Systematics Section / ASPT
Williams, Kyle , Kress, W. John , Larsen, Kai .
A Preliminary Molecular Phylogenetic Analysis of Caulokaempferia (Zingiberaceae): How Many Genera?.
Caulokaempferia K. Larsen is a small (ca. 12 spp.) and unusual genus of gingers (Zingiberaceae) from Southeast Asia. All species are small herbs that are almost exclusively found growing on moist, exposed rocky substrates. The species of this genus fall into two distinctive morphological groups. One group consists of white to pink-flowered taxa 10-30 (-50) cm tall that generally grow in a shallow humus layer on top of exposed rock. The other group contains (usually) yellow-flowered species that are smaller in stature (generally less than 10 cm) and grow in rocky, vertical stream banks. In addition, an unusual yellow-flowered species, C. yunnanensis, was previously segregated as the monospecific Pyrgophyllum. The family-wide molecular phylogenetic analysis of Kress et al. (2002) placed Caulokaempferia within subfamily Zingiberoideae, but failed to resolve its tribal placement (i.e. Globbeae or Zingibereae). However, only yellow-flowered species were sampled for that analysis. A molecular analysis of Caulokaempferia has been initiated in order to examine relationships within the genus and to further resolve the position of Caulokaempferia within the Zingiberaceae. Preliminary results using the nuclear ITS spacer and chloroplast trnK-matK regions demonstrate that Caulokaempferia as currently circumscribed is polyphyletic, with the white-flowered species showing a close relationship to Boesenbergia. Morphological characters differentiating the two clades of Caulokaempferia and linking the white-flowered group to Boesenbergia will be discussed. Future study will focus on increased sampling of Boesenbergia species to further elucidate its relationship to the white-flowered group of Caulokaempferia. Sequencing of additional regions of DNA will also be conducted in order to attempt to place the yellow-flowered group of species to tribe. These results suggest that the Zingiberaceae classification of Kress et al. (2002) will be further refined to reflect a modern understanding of relationships within the gingers.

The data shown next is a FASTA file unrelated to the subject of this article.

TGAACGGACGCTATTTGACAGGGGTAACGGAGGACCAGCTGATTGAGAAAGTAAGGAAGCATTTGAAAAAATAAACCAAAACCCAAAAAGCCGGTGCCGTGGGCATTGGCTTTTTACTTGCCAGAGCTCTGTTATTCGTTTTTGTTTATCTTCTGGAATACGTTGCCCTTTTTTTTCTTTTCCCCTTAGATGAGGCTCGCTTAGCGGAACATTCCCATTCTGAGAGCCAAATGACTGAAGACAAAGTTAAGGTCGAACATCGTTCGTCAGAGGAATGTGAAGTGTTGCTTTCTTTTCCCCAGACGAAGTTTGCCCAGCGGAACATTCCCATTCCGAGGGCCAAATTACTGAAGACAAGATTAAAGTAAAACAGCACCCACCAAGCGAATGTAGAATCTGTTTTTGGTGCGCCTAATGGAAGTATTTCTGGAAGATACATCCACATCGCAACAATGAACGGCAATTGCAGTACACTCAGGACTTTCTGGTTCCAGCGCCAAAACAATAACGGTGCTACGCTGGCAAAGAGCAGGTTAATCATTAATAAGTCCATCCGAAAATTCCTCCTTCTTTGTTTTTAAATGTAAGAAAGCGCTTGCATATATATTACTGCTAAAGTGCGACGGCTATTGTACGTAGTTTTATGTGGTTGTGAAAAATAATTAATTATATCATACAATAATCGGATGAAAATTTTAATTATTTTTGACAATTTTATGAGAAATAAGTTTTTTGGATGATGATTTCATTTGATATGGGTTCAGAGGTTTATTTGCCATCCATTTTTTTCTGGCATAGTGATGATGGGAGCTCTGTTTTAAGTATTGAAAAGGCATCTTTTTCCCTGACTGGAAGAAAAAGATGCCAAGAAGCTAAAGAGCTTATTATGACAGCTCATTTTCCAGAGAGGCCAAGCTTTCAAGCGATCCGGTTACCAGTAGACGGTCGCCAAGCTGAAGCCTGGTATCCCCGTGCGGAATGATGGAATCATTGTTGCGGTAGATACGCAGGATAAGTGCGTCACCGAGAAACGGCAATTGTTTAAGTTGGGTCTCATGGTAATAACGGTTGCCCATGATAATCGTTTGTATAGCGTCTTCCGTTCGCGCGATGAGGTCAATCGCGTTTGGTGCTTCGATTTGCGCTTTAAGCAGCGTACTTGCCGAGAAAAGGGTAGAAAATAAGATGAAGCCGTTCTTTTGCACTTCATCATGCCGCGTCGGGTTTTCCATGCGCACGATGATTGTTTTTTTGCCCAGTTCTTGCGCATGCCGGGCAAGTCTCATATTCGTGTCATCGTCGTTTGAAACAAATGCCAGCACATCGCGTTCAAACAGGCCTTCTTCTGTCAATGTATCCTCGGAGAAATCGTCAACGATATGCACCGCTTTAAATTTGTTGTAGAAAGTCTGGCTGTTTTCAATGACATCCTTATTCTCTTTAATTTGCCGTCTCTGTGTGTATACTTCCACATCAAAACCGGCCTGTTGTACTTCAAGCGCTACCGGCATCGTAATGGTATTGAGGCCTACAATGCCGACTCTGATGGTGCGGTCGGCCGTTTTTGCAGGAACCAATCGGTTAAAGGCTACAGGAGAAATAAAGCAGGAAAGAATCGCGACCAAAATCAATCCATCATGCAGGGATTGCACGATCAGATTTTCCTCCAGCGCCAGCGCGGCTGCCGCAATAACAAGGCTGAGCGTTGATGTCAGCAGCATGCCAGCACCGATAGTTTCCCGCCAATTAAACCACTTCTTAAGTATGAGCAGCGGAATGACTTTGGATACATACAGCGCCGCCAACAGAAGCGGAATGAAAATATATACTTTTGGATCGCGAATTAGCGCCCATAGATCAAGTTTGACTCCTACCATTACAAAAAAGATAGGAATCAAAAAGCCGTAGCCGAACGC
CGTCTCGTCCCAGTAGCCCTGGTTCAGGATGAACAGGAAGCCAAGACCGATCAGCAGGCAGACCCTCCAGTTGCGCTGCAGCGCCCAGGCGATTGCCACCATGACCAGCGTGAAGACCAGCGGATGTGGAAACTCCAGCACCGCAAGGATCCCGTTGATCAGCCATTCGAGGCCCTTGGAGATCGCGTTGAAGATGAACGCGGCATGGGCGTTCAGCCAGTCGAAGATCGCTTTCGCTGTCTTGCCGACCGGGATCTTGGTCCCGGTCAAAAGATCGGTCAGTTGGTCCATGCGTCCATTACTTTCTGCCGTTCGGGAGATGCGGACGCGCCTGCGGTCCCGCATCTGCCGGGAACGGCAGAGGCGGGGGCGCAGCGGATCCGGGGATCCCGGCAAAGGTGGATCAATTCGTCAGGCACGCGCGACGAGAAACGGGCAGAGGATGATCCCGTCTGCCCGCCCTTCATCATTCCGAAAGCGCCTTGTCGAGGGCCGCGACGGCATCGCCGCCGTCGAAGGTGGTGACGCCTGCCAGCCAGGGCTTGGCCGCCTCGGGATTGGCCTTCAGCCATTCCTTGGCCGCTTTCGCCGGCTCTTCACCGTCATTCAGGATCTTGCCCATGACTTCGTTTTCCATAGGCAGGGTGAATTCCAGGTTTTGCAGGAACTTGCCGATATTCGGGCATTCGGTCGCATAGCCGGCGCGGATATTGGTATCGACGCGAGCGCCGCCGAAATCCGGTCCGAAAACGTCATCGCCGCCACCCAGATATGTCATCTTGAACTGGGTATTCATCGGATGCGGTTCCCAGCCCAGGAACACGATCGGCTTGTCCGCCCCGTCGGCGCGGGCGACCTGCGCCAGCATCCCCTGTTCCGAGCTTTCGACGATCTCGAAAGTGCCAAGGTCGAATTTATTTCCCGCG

1 - University of Aarhus, Department of Systematic Botany, Institute of Biology, Nordlandsvej 68 DK-8240, Risskov, , Denmark
2 - Harvard University, Arnold Arboretum, 22 Divinity Avenue, Cambridge, Massachusetts, 02138, USA
3 - Smithsonian Institution, Department of Botany, MRC166, National Museum of Natural History, P.O. Box 37012, Washington, DC, 20013-7012, USA
Presentation Type: Paper
Location: Cottonwood B (Snowbird Center)
Date: Monday, August 2nd, 2004
Time: 5:15 PM